Gulf of Mexico

The Gulf of Mexico is the ninth largest body of water in the world, and the Northern Gulf of Mexico is bordered by five U.S. states. The Mississippi River captures runoff from 41 percent of the land area of the contiguous United States (parts or all of 31 states) and flows to the Gulf of Mexico. Human activities have greatly altered the Mississippi River and its watershed. As a result, substantial amounts of sediment, nitrogen, phosphorus, and chemical pollutants are delivered annually to the Gulf of Mexico.

Photo of Gulf of Mexico States and Watershed
Gulf of Mexico States and Watershed
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USGS estimates that agricultural sources contribute greater than 70 percent of the nitrogen and phosphorus delivered to the Gulf of Mexico from the United States. In contrast, urban sources account for approximately 9 to 12 percent. These findings illustrate how significant agricultural lands are as sources compared to urban areas in the Mississippi River Basin.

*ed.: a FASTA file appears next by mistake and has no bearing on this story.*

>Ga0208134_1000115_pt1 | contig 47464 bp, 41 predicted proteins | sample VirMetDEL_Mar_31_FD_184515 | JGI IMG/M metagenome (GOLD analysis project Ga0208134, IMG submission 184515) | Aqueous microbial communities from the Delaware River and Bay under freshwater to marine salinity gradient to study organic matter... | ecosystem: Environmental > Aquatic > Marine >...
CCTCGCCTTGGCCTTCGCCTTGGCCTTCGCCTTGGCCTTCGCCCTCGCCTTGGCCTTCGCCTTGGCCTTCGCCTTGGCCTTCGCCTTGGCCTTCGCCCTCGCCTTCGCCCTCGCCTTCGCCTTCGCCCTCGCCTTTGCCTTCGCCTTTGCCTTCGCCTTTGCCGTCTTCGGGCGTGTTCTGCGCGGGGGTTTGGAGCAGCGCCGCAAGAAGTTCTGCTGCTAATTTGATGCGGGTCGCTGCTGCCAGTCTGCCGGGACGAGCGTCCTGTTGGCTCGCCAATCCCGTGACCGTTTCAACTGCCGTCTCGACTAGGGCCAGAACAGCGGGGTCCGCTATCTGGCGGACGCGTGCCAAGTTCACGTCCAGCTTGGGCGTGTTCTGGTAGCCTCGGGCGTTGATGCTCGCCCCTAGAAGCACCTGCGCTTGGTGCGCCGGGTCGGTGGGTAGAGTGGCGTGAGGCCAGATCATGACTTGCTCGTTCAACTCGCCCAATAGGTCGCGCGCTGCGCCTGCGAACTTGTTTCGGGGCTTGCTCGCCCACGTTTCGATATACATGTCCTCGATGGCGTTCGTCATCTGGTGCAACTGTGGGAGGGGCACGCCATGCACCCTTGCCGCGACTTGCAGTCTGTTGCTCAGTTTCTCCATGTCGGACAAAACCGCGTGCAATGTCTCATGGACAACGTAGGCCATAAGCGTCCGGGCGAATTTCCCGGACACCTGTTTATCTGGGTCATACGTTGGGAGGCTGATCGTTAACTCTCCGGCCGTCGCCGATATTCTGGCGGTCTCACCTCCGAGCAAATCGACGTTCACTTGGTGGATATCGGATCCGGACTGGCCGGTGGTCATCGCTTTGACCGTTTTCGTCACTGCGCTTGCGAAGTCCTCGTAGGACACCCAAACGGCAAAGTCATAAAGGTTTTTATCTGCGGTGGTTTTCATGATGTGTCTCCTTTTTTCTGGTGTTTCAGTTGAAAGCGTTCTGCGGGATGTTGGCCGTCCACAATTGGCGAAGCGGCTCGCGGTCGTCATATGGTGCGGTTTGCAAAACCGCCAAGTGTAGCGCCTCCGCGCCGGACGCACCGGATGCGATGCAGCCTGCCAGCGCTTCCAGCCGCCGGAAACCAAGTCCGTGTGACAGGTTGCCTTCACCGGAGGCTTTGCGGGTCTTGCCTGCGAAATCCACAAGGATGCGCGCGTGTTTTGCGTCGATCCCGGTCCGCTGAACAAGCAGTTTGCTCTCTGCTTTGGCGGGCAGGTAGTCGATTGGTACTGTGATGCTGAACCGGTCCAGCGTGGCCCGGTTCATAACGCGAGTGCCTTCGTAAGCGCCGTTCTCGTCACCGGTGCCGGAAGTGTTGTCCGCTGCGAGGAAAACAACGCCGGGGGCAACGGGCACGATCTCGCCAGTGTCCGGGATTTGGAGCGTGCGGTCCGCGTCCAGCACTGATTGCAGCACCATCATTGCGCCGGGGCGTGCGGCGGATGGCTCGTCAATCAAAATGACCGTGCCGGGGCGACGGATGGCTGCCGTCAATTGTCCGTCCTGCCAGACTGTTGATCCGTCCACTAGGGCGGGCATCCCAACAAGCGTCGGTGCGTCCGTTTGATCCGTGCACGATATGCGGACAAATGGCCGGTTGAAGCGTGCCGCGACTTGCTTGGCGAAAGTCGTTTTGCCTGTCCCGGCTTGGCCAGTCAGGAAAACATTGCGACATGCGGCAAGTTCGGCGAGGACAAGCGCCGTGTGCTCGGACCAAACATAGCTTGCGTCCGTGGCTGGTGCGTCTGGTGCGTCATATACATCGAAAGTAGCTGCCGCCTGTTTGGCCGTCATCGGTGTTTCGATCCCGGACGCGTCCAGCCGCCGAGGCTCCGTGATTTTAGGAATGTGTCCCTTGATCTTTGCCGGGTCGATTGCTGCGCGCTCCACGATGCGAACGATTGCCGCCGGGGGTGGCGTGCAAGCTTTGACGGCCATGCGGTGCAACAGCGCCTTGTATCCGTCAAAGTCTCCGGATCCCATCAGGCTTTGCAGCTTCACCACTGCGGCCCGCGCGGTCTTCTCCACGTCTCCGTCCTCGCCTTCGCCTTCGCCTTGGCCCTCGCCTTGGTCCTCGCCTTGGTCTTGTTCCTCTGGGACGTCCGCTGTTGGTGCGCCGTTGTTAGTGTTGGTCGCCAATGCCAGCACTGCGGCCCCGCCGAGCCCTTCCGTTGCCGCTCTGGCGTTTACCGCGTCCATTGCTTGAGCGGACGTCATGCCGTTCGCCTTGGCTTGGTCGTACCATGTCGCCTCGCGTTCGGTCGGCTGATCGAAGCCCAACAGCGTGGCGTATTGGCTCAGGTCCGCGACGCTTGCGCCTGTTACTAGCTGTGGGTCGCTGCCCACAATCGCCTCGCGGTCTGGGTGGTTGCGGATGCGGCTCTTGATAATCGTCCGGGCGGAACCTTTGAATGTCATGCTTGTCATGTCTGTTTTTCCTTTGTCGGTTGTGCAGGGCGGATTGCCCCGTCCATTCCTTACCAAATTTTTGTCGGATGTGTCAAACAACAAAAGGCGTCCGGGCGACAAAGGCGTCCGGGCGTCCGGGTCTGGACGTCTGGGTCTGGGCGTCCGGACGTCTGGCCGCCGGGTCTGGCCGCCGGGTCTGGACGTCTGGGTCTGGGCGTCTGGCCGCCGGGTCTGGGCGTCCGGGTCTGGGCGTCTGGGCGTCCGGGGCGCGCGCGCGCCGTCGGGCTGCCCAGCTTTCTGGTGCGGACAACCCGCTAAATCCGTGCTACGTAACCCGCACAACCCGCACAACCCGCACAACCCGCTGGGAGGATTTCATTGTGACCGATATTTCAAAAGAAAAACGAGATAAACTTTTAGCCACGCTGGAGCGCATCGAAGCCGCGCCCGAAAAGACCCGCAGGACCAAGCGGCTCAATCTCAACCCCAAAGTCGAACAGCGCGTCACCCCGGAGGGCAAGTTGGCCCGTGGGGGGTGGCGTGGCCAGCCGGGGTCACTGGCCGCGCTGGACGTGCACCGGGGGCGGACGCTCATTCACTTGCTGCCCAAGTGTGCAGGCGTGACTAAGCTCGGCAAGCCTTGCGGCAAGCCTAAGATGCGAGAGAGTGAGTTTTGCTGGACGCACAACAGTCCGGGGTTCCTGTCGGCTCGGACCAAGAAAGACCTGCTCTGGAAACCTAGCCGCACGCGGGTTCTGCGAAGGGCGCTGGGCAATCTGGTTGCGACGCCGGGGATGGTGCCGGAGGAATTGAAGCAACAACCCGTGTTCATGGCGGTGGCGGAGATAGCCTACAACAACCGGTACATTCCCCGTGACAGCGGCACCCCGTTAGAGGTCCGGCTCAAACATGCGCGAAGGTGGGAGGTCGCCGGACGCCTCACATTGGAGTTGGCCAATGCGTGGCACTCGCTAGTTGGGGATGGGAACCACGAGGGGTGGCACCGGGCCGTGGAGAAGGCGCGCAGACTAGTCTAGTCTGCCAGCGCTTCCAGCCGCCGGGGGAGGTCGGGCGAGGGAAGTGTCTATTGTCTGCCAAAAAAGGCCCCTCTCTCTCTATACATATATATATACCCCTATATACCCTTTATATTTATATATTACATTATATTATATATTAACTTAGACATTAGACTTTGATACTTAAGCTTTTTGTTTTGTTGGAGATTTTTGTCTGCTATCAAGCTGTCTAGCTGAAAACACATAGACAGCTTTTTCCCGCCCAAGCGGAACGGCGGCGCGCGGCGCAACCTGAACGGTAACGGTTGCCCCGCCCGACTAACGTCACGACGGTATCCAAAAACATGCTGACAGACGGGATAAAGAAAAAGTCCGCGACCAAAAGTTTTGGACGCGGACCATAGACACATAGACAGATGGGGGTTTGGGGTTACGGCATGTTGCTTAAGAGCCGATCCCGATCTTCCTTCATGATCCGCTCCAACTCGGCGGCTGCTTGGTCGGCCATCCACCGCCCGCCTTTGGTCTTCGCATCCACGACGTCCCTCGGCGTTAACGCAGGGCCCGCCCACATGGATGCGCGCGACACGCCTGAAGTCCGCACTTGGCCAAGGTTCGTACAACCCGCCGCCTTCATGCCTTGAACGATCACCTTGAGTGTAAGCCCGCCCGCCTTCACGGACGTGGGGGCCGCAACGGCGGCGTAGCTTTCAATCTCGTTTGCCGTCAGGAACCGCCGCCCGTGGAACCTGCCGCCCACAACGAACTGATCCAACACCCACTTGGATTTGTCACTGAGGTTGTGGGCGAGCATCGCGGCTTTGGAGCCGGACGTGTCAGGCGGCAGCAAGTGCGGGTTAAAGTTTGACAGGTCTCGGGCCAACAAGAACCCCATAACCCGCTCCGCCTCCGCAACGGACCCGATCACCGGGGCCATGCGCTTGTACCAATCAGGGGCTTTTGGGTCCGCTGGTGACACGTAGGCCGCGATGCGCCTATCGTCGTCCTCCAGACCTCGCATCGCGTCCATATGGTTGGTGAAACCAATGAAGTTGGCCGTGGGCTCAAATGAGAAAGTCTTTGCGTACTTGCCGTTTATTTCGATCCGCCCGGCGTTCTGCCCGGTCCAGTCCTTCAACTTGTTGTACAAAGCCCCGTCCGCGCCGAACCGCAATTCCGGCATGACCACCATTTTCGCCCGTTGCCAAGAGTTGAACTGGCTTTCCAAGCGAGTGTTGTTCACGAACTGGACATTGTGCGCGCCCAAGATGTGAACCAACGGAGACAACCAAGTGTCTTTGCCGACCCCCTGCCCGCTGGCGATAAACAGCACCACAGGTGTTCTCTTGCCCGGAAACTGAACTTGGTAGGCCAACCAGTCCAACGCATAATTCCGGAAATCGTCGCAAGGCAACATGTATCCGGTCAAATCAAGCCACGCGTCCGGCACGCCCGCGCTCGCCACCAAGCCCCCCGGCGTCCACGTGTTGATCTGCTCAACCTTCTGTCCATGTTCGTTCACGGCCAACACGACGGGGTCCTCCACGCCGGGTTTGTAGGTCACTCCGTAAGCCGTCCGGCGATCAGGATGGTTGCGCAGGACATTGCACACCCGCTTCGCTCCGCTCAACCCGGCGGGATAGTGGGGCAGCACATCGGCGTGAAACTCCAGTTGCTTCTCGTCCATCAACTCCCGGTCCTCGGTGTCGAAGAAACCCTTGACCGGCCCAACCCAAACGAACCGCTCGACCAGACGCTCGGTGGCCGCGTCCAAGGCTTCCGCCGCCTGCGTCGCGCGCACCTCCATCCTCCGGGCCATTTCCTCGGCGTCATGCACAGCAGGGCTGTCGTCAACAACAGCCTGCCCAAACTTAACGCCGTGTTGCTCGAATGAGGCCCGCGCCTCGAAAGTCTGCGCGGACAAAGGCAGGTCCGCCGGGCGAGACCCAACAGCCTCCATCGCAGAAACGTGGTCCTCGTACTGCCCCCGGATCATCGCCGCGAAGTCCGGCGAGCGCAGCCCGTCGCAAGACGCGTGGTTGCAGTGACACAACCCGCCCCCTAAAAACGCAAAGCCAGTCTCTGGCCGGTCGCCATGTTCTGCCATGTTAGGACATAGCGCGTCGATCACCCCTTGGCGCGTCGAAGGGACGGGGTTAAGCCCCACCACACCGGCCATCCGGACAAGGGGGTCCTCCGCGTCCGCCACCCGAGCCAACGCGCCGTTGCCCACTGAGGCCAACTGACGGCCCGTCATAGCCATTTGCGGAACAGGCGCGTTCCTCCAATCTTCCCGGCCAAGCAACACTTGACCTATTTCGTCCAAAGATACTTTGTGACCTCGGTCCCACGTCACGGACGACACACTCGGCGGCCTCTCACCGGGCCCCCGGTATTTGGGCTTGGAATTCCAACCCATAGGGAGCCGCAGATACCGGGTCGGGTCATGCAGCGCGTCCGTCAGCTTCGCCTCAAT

Nitrogen and phosphorus inputs that far exceed pre-industrial levels have resulted in the seasonal growth of large amounts of algae, which eventually die, sink to the bottom, and are decomposed. During this decomposition process, life-giving oxygen is depleted from bottom waters, thereby causing a "hypoxic zone" in the Northern Gulf of Mexico. This hypoxic zone causes serious problems for aquatic organisms, and thus threatens the economic and ecological health of one of the nation’s largest and most productive fin and shell fisheries. For more information about hypoxia and the effects of nitrogen and phosphorus pollution, visit Hypoxia, Anoxia & Harmful Algal Blooms and Effects of Nitrogen and Phosphorus Pollution.

The 2008 Gulf Hypoxia Action Plan, released by the Mississippi River/Gulf of Mexico Watershed Nutrient Task Force, continues to be implemented. The Action Plan describes a national strategy to improve water quality in the Mississippi River Basin and to reduce, mitigate, and control hypoxia in the Northern Gulf of Mexico. Learn more about the 2008 Action Plan.

Sources

EPA websites

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State websites

Federal Programs and Regional Consortiums